Humility, Communication, Agreements, Education.
Unity, Empowerment, Trust, Motivation.
Peace, Life, Happiness, Global Sharing.
Contributed by Rainbow Coan (Sarita’s Cousin)
I feel my best
When I see my breasts
Displayed to their perfection
Pronounced in my reflection
They bounce with every change of tone and inflection
I find them jolly and full of life
Though weighty mounds they make my demeanor light
Bringing happy thoughts to all who know them
I often think how best to show them
God says to give and share and love
My breasts fulfill all of the above
Two towers perched on a priceless temple
Now a special mention for the nipples!
They are so cute
Two taboo treasures
Two perky peaks of playful pleasure
Poking in at their own leisure
Should I also mention how lovely it is
To gaze upon my lovely cleavage?
An enchanting child of well rounded sires
What more could any girl desire
SO though it is naughty and though it is vain
I find myself dazzled by my breasts again and again
But why shouldn’t I and why shouldn’t you?
You can enjoy my breasts too!
Enjoy their perk, their curve, their hue!
Because I feel my best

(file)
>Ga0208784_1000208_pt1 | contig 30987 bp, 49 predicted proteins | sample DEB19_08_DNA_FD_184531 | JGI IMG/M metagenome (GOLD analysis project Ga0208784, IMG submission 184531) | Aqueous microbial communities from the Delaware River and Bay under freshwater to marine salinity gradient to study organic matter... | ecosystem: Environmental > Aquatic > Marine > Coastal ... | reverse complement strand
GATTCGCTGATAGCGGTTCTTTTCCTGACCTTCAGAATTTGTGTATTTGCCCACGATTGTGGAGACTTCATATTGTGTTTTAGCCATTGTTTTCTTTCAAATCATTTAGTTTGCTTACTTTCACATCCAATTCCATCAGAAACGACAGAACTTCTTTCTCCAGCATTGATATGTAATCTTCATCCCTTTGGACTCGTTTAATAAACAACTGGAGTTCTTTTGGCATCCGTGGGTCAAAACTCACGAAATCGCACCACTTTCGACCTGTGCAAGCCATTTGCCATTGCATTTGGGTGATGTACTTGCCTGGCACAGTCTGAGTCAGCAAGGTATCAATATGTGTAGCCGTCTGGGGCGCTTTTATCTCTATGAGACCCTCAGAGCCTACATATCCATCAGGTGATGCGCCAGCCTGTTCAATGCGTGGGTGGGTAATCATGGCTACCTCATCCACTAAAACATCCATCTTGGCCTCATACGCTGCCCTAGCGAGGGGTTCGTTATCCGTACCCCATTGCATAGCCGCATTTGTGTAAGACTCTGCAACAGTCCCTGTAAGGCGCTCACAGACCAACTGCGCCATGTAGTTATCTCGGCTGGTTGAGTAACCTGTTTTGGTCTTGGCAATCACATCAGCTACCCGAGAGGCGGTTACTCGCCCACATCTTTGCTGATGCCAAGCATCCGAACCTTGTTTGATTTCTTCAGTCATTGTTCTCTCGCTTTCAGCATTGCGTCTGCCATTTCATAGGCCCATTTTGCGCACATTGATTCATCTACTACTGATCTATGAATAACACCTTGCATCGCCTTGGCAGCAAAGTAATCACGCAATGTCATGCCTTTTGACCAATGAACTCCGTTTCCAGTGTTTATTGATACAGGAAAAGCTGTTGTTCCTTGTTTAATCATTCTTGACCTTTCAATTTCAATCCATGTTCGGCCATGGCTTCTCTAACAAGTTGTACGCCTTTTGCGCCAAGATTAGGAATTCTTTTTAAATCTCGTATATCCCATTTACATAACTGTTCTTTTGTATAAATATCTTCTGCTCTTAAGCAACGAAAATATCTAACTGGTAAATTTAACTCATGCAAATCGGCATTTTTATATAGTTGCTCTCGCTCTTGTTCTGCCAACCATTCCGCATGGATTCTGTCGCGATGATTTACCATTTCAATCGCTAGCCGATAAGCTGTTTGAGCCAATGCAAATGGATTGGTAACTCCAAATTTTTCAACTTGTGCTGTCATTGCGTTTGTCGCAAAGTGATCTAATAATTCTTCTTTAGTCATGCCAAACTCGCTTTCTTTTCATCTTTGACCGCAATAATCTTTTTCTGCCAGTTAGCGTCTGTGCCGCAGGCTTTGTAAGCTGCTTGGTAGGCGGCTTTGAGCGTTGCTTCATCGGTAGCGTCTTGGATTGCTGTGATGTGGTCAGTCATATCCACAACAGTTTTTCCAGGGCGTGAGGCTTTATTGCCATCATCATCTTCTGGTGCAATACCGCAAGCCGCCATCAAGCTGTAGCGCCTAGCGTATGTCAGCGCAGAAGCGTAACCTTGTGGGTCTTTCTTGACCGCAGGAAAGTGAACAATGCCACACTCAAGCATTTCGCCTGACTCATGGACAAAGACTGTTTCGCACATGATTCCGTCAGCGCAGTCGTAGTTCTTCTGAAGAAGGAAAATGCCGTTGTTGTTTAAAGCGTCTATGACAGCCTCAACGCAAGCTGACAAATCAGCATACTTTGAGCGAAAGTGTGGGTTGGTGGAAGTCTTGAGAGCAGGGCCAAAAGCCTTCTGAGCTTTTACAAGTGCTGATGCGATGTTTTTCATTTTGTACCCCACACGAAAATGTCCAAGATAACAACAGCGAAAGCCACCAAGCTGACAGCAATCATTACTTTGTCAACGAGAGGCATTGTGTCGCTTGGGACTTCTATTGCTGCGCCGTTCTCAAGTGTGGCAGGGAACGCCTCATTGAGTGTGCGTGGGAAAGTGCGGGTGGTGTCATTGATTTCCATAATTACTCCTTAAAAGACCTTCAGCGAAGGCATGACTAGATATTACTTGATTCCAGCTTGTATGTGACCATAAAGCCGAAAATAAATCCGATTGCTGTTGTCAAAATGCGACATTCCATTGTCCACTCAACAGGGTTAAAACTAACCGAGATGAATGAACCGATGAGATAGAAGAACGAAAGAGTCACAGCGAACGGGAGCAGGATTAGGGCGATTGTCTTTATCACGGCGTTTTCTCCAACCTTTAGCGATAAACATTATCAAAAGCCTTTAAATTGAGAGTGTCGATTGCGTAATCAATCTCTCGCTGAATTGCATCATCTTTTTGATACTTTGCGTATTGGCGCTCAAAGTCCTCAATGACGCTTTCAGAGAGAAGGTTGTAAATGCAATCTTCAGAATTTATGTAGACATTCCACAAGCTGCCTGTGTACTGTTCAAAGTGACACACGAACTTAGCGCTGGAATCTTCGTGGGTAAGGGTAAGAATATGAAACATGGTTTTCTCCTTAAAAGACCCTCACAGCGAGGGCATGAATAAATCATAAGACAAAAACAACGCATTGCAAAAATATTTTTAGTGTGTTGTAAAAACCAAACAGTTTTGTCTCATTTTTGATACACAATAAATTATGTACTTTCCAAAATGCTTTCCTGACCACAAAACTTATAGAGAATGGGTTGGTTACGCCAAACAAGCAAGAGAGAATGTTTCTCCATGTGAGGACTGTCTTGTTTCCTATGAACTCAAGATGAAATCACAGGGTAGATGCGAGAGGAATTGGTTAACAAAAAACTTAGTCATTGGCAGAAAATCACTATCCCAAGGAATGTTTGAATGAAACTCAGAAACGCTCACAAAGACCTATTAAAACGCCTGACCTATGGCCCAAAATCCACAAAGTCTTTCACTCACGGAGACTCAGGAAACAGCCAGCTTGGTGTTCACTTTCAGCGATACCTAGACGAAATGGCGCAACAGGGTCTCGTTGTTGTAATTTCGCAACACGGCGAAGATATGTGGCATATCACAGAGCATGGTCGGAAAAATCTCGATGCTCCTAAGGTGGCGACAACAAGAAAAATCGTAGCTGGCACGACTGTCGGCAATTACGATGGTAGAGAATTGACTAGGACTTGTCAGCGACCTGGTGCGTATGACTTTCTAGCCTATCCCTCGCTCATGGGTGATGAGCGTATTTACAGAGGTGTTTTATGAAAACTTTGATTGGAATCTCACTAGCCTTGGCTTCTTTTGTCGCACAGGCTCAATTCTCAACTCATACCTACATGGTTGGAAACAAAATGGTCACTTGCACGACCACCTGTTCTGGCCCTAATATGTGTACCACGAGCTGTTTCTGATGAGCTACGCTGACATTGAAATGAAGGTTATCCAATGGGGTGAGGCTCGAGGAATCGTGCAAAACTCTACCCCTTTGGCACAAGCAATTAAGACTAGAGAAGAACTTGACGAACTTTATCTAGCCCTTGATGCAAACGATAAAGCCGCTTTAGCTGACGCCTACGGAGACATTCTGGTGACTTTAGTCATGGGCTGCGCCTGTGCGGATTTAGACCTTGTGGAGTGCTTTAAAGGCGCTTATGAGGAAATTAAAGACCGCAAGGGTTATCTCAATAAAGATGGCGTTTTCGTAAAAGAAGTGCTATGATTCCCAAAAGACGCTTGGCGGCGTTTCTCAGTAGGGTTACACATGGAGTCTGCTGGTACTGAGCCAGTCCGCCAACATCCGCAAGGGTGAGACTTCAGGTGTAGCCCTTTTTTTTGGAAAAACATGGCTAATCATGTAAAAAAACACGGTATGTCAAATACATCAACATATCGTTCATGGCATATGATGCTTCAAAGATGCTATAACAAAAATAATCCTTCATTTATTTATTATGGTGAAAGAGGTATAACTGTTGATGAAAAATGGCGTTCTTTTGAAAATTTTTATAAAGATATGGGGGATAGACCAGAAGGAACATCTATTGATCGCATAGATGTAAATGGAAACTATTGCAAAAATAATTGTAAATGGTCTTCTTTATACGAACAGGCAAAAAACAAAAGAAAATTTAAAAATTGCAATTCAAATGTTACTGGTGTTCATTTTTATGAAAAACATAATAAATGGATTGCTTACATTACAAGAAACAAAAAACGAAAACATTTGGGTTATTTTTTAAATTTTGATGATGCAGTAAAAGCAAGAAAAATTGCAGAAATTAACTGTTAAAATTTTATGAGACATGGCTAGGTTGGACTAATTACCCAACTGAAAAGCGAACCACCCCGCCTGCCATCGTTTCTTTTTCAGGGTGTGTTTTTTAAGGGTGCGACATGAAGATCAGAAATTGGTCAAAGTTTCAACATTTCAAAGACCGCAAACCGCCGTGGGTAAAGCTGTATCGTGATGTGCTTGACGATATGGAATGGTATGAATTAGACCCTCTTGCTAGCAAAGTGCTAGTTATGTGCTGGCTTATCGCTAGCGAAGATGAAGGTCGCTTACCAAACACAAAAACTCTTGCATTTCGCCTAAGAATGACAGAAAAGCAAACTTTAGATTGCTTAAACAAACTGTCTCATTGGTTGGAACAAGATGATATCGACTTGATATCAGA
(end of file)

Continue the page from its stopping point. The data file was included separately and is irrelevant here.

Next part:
When I see my breasts
And none of us should feel anything less.
“I need a good drink to go with this life,” I said outloud.
While puffing a cig and feeling ever so proud.
“Would you like a nice bottle of wine,” the gentleman on my left replied.
Giggling I stated, “No worries, mate! I’ll just slap the goon sack on my side!”
He grinned only to question my blunt rejection,
Blowing smoke, I began to tell him my life’s reflection.
“You see, I travel light and sleep under a net,
So honestly, how sophisticated can I choose to get?
I’m wearing my bikini as underwear,
And yet life keeps getting more than just fair!
I work for food and don’t have a dime,
But everything is still awesome and quite sublime.
I got creative friends who understand what’s in my head,
Life is grand! Can’t say I’m lonely or misread.
Life is grand, as I had hoped for it to be,
No one owns it, not anyone, but ME!”